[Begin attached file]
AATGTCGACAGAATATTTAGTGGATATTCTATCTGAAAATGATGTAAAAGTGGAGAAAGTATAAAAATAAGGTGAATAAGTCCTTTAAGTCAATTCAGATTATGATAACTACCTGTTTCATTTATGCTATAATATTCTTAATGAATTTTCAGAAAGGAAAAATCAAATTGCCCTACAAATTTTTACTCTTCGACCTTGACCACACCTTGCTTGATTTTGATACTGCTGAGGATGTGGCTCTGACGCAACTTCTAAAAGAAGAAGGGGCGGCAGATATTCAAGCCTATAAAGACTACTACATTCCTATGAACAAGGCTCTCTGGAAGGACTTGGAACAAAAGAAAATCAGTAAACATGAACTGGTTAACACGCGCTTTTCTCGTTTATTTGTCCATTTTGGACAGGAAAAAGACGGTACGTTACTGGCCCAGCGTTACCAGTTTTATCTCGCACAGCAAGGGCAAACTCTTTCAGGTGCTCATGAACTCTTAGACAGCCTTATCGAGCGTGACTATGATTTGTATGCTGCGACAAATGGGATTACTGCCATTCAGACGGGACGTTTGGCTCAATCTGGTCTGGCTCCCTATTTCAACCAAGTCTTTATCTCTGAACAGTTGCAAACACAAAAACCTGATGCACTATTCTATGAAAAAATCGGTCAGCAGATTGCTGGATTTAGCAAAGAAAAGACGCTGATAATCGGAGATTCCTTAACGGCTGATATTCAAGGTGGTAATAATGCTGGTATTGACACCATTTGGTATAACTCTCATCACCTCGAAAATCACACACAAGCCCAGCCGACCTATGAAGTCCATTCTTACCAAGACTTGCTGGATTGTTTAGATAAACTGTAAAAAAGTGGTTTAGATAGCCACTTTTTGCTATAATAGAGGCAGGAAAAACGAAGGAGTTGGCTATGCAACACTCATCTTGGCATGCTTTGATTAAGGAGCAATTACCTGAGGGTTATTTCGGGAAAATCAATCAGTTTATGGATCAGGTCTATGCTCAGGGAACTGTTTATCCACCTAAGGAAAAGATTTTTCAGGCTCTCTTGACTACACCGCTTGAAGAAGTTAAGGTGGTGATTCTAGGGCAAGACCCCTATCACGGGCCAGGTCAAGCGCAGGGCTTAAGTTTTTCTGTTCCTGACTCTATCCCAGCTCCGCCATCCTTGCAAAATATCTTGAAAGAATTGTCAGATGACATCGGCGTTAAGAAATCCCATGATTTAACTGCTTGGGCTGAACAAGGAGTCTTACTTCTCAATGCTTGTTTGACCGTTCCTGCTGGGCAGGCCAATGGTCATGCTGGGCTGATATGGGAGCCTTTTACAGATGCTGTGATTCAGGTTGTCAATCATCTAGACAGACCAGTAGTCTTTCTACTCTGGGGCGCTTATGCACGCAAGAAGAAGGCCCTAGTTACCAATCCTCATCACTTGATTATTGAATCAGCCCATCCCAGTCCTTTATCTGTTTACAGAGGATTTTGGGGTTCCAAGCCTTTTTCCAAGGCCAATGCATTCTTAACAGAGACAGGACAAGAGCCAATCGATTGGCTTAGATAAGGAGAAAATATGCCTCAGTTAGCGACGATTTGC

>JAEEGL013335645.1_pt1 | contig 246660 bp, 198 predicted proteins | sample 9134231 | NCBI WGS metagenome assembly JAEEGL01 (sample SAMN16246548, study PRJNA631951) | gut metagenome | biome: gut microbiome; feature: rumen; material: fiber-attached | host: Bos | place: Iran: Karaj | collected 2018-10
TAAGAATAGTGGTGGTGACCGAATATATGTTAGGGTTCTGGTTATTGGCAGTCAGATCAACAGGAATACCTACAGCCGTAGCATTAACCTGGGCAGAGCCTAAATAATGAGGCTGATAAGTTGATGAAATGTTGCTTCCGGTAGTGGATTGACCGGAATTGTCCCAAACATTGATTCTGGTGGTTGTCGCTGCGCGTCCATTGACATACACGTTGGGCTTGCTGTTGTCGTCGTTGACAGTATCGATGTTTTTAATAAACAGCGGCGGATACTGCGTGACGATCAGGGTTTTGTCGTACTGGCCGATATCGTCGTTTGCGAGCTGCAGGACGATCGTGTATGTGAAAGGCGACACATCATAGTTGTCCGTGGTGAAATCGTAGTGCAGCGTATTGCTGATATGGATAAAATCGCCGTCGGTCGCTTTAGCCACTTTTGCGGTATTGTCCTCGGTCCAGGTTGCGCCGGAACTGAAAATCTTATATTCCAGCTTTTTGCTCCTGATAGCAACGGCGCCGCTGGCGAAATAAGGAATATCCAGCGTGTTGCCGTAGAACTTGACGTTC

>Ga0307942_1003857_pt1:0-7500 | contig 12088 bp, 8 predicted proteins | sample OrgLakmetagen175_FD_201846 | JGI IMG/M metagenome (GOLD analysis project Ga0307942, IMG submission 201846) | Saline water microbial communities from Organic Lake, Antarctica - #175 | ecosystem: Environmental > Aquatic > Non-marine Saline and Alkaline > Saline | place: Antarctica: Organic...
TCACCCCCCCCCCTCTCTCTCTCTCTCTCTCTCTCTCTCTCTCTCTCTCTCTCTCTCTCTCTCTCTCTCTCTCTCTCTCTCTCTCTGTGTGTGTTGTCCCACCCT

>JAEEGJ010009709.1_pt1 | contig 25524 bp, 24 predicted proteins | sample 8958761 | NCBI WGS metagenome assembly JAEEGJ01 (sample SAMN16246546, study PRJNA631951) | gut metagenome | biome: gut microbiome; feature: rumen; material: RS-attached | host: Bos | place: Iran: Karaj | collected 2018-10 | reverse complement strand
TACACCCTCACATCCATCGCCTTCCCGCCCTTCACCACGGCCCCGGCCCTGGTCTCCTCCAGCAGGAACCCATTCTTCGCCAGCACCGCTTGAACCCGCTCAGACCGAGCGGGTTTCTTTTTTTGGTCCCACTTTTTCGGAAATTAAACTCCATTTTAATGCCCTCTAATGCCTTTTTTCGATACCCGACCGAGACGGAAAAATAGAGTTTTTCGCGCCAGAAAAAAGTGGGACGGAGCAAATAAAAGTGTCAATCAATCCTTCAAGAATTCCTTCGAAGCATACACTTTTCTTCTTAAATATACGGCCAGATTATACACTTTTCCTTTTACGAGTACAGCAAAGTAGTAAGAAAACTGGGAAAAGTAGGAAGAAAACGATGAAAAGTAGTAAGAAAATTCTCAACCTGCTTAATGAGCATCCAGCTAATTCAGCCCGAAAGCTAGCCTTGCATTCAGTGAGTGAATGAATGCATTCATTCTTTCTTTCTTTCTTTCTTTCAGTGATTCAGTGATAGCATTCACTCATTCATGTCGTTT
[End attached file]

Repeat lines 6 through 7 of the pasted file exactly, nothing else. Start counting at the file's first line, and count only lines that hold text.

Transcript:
>JAEEGJ010009709.1_pt1 | contig 25524 bp, 24 predicted proteins | sample 8958761 | NCBI WGS metagenome assembly JAEEGJ01 (sample SAMN16246546, study PRJNA631951) | gut metagenome | biome: gut microbiome; feature: rumen; material: RS-attached | host: Bos | place: Iran: Karaj | collected 2018-10 | reverse complement strand
TACACCCTCACATCCATCGCCTTCCCGCCCTTCACCACGGCCCCGGCCCTGGTCTCCTCCAGCAGGAACCCATTCTTCGCCAGCACCGCTTGAACCCGCTCAGACCGAGCGGGTTTCTTTTTTTGGTCCCACTTTTTCGGAAATTAAACTCCATTTTAATGCCCTCTAATGCCTTTTTTCGATACCCGACCGAGACGGAAAAATAGAGTTTTTCGCGCCAGAAAAAAGTGGGACGGAGCAAATAAAAGTGTCAATCAATCCTTCAAGAATTCCTTCGAAGCATACACTTTTCTTCTTAAATATACGGCCAGATTATACACTTTTCCTTTTACGAGTACAGCAAAGTAGTAAGAAAACTGGGAAAAGTAGGAAGAAAACGATGAAAAGTAGTAAGAAAATTCTCAACCTGCTTAATGAGCATCCAGCTAATTCAGCCCGAAAGCTAGCCTTGCATTCAGTGAGTGAATGAATGCATTCATTCTTTCTTTCTTTCTTTCTTTCAGTGATTCAGTGATAGCATTCACTCATTCATGTCGTTT